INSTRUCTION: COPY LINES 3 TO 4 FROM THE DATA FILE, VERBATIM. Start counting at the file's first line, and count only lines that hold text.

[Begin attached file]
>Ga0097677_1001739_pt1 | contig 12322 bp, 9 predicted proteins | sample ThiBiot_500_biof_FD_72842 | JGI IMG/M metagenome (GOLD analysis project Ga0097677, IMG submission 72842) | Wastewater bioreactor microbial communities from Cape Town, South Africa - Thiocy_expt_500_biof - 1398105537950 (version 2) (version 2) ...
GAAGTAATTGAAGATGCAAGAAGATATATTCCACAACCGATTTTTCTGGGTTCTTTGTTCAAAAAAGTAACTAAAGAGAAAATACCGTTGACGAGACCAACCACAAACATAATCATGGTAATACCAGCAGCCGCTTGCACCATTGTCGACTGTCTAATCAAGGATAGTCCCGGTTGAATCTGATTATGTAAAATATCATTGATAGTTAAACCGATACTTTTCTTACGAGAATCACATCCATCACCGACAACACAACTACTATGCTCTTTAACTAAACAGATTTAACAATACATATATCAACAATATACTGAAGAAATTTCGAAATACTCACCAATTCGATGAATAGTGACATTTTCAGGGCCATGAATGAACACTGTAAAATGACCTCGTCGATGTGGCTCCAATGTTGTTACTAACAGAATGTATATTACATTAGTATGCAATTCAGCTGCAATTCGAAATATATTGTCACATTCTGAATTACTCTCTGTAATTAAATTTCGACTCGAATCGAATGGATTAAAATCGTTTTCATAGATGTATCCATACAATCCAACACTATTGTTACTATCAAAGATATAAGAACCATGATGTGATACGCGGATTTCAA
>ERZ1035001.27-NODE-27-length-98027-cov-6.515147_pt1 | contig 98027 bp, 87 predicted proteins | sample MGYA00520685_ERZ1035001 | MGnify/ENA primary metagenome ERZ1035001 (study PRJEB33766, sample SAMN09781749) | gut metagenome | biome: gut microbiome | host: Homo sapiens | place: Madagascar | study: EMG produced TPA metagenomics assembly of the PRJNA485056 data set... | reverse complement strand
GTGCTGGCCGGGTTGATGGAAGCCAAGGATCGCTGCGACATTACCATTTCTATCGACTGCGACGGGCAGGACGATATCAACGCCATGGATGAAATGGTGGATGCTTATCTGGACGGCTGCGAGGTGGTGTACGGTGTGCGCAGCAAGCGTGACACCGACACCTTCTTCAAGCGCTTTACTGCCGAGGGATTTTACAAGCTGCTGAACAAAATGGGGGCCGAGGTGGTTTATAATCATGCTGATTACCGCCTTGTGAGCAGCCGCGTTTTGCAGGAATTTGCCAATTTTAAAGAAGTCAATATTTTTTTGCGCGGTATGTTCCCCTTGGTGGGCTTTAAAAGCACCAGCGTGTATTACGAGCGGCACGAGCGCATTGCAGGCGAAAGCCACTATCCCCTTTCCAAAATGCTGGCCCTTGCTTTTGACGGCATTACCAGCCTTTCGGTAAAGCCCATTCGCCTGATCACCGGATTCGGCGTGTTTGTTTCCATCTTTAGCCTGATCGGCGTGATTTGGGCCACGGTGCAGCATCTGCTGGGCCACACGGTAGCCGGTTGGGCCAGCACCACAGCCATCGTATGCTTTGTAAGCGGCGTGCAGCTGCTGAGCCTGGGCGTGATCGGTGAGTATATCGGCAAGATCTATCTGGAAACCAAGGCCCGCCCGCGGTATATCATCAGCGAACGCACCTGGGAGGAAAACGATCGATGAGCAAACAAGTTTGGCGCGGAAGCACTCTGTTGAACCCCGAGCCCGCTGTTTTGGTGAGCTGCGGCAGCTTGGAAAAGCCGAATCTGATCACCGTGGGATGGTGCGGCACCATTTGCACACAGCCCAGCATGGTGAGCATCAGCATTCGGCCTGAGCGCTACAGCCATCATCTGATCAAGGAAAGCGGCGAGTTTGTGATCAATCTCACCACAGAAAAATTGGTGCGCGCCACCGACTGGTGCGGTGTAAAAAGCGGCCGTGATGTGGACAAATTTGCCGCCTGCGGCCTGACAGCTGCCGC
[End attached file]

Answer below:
>ERZ1035001.27-NODE-27-length-98027-cov-6.515147_pt1 | contig 98027 bp, 87 predicted proteins | sample MGYA00520685_ERZ1035001 | MGnify/ENA primary metagenome ERZ1035001 (study PRJEB33766, sample SAMN09781749) | gut metagenome | biome: gut microbiome | host: Homo sapiens | place: Madagascar | study: EMG produced TPA metagenomics assembly of the PRJNA485056 data set... | reverse complement strand
GTGCTGGCCGGGTTGATGGAAGCCAAGGATCGCTGCGACATTACCATTTCTATCGACTGCGACGGGCAGGACGATATCAACGCCATGGATGAAATGGTGGATGCTTATCTGGACGGCTGCGAGGTGGTGTACGGTGTGCGCAGCAAGCGTGACACCGACACCTTCTTCAAGCGCTTTACTGCCGAGGGATTTTACAAGCTGCTGAACAAAATGGGGGCCGAGGTGGTTTATAATCATGCTGATTACCGCCTTGTGAGCAGCCGCGTTTTGCAGGAATTTGCCAATTTTAAAGAAGTCAATATTTTTTTGCGCGGTATGTTCCCCTTGGTGGGCTTTAAAAGCACCAGCGTGTATTACGAGCGGCACGAGCGCATTGCAGGCGAAAGCCACTATCCCCTTTCCAAAATGCTGGCCCTTGCTTTTGACGGCATTACCAGCCTTTCGGTAAAGCCCATTCGCCTGATCACCGGATTCGGCGTGTTTGTTTCCATCTTTAGCCTGATCGGCGTGATTTGGGCCACGGTGCAGCATCTGCTGGGCCACACGGTAGCCGGTTGGGCCAGCACCACAGCCATCGTATGCTTTGTAAGCGGCGTGCAGCTGCTGAGCCTGGGCGTGATCGGTGAGTATATCGGCAAGATCTATCTGGAAACCAAGGCCCGCCCGCGGTATATCATCAGCGAACGCACCTGGGAGGAAAACGATCGATGAGCAAACAAGTTTGGCGCGGAAGCACTCTGTTGAACCCCGAGCCCGCTGTTTTGGTGAGCTGCGGCAGCTTGGAAAAGCCGAATCTGATCACCGTGGGATGGTGCGGCACCATTTGCACACAGCCCAGCATGGTGAGCATCAGCATTCGGCCTGAGCGCTACAGCCATCATCTGATCAAGGAAAGCGGCGAGTTTGTGATCAATCTCACCACAGAAAAATTGGTGCGCGCCACCGACTGGTGCGGTGTAAAAAGCGGCCGTGATGTGGACAAATTTGCCGCCTGCGGCCTGACAGCTGCCGC